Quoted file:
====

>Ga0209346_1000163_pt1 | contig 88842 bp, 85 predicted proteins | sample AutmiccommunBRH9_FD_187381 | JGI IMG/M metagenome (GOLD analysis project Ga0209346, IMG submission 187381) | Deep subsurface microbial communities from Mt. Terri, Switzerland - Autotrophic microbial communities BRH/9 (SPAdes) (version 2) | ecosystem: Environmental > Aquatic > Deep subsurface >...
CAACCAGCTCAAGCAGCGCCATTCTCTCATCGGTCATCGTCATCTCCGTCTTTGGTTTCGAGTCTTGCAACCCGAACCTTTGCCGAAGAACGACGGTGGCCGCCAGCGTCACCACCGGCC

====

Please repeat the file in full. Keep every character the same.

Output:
>Ga0209346_1000163_pt1 | contig 88842 bp, 85 predicted proteins | sample AutmiccommunBRH9_FD_187381 | JGI IMG/M metagenome (GOLD analysis project Ga0209346, IMG submission 187381) | Deep subsurface microbial communities from Mt. Terri, Switzerland - Autotrophic microbial communities BRH/9 (SPAdes) (version 2) | ecosystem: Environmental > Aquatic > Deep subsurface >...
CAACCAGCTCAAGCAGCGCCATTCTCTCATCGGTCATCGTCATCTCCGTCTTTGGTTTCGAGTCTTGCAACCCGAACCTTTGCCGAAGAACGACGGTGGCCGCCAGCGTCACCACCGGCC